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Violent run-ins shine growing spotlight on far-right 'Proud Boys'

Two random, allegedly violent run-ins and an in-depth profile by the Seattle Times are shining a spotlight on a far-right political group called the Proud Boys.

PORTLAND, Ore. — Two random, allegedly violent run-ins and an in-depth profile by the Seattle Times are shining a spotlight on a far-right political group called the Proud Boys.

The group, founded in 2016, has a heavy presence online and social media.

Their Twitter bio reads, “I am a Wester Chauvinist and I Refuse to Apologize for Creating the Modern World. The West is the Best!” Their website advocates goals like “abolish prisons," “give everyone a gun,” and “venerate the housewife." It also states, “Being proud of western culture today is like being a crippled, black, lesbian communist in 1953.”

The Southern Poverty Law Center describes the Proud Boys as a designated hate group “known for anti-Muslim and misogynistic rhetoric," whose “disavowals of bigotry are belied by their actions."

Tim Ledwith just knows them as the guys who punched him in the face in broad daylight.

“Some of these individuals, if they weren't violent, I'd feel bad for them,” he said on Friday. “They sound like complete fools.”

Portland police confirm they arrested Tusitala “Tiny” Toese, a self-identified Proud Boy, in connection with an incident on the afternoon of June 8 involving Ledwith.

Ledwith says Toese, fellow Proud Boy Donovon Flippo, and another man were driving a pickup truck down Northeast Broadway, pointing at people and yelling “Build the wall."

Ledwith says he yelled back “F*** Trump."

The truck stopped.

“It escalated to them calling me homophobic slurs, to which I said, ‘F*** off’ and then, all of a sudden, I'm punched in the face,” he said.

Photos show Ledwith with a bloody, split lip.

Credit: KGW
Tim Ledwith 

Police later arrested Toese at a June 30 rally, organized by Patriot Prayer, another right wing group.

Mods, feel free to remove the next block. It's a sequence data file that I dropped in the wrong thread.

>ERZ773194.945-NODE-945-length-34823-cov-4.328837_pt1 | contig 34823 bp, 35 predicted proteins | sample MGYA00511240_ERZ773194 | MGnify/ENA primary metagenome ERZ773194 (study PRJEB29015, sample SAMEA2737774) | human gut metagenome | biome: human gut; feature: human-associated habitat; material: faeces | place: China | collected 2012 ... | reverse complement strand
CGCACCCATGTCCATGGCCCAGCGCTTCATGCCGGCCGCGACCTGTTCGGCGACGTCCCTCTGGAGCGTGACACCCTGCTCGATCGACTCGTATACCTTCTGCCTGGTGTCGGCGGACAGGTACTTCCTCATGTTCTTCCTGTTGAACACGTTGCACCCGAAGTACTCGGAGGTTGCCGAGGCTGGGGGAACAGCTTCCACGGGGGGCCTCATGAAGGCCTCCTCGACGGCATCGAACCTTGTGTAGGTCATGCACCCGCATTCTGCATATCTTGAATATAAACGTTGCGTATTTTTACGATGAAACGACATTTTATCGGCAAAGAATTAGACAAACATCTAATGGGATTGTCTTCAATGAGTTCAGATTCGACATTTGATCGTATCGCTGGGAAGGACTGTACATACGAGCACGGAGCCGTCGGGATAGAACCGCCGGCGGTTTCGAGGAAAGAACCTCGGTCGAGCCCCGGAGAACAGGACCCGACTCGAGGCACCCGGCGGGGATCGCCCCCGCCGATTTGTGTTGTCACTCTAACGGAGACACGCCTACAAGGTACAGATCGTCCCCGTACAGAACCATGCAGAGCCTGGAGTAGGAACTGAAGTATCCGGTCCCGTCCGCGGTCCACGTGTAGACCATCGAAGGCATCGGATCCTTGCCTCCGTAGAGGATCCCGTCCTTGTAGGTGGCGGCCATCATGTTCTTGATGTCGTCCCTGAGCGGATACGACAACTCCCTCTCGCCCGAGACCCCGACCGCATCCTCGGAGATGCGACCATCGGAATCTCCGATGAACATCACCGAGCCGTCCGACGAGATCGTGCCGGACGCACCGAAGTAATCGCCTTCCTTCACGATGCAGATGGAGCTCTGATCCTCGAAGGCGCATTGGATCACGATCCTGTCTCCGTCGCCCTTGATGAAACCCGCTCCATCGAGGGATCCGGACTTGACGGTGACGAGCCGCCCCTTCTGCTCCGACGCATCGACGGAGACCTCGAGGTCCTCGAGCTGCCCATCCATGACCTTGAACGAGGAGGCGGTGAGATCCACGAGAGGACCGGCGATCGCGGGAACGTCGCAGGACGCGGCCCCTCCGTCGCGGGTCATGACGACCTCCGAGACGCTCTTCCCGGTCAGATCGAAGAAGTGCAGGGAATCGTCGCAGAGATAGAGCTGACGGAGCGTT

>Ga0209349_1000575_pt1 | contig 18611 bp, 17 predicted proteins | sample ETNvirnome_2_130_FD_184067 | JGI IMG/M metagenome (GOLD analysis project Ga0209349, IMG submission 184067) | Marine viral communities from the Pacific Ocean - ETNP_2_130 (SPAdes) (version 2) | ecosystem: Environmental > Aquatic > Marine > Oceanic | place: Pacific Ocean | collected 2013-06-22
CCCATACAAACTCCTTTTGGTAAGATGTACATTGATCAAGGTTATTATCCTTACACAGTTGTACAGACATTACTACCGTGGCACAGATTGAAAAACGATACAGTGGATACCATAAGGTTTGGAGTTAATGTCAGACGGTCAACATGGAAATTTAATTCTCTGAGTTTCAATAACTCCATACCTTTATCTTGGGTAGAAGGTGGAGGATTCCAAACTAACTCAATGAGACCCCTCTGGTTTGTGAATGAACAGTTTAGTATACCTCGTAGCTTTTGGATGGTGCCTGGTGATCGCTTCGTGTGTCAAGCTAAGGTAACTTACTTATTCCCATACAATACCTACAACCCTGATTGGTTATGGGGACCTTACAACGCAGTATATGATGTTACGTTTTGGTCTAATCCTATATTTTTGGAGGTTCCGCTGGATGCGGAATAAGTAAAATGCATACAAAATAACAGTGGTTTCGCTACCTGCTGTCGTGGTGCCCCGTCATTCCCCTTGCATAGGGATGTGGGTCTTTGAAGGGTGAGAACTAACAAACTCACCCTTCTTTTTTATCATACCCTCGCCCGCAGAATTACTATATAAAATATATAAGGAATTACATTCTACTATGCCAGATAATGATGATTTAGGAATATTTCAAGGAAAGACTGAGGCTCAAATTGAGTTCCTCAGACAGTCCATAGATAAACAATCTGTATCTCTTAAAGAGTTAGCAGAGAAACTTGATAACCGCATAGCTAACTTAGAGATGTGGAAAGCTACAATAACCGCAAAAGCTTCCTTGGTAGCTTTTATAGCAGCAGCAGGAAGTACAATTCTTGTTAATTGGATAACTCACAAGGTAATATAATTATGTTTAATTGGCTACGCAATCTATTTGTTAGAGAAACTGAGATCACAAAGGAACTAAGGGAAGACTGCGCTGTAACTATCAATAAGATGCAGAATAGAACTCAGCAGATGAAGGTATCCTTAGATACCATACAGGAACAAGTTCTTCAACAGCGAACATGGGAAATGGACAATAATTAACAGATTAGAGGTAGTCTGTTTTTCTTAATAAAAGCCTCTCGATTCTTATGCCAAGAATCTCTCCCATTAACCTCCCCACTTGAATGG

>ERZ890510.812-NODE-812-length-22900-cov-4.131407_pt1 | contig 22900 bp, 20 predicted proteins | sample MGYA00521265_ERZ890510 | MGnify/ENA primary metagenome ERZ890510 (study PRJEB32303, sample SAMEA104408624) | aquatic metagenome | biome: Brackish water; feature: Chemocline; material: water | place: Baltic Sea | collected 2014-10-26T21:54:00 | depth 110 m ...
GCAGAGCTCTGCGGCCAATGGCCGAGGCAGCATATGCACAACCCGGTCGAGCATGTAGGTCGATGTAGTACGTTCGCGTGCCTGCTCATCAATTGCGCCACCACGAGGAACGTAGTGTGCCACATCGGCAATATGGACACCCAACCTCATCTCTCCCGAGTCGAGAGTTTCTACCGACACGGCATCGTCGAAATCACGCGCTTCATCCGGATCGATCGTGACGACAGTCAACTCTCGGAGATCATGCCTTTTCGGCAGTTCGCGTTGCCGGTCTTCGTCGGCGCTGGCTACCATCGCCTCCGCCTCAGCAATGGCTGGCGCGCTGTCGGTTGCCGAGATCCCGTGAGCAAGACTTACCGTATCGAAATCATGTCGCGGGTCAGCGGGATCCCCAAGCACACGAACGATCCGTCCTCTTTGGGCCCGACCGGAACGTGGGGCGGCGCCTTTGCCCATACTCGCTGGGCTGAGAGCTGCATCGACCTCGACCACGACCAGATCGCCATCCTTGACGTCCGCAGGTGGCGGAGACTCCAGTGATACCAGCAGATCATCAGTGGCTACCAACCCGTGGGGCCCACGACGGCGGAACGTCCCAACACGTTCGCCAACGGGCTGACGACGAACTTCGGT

As it turns out Ledwith's was one of two such incidents in recent weeks.

The other involved an African American teenage boy in Vancouver.

His attorneys told the Seattle Times, back in May, the boy was coming out of the Vancouver Mall when he saw men in a pickup truck a pickup flying a Confederate flag.

The boy yelled something derogatory about the president, and his attorneys told the paper two of the men chased him and threw him on the ground.

Police ended up charging the teenager.

Those charges are now reportedly in the process of being dropped.

At the June 30 rally, hours before his arrest, Toese said members of the Proud Boys were there to defend free speech.

Credit: KGW
Tusitala “Tiny” Toese

“I made a promise to my patriot family that I will come back and stand with them. I will not let them die alone and if I have to die next to family and my brothers and my sisters standing up next to freedom in America, I will not let them stand alone,” he said.

Staff at the Western States Center, a local agency aimed at promoting equality and inclusivity, sent a letter to the Clark County prosecutor’s office about the May incident, advocating that charges be dropped.

On Friday, lead researcher Sami Alloy argued the Proud Boys’ claim about “free speech” is a dangerous distraction.

“Everyone has a right to express free speech under the First Amendment. It’s a cornerstone of our democracy,” she said. “But what these Proud Boys and other far-right racist and sexist groups are doing goes beyond free speech. They are demonstrating a pattern of coming into our community with the express purpose of starting violent incidents and brawls.”

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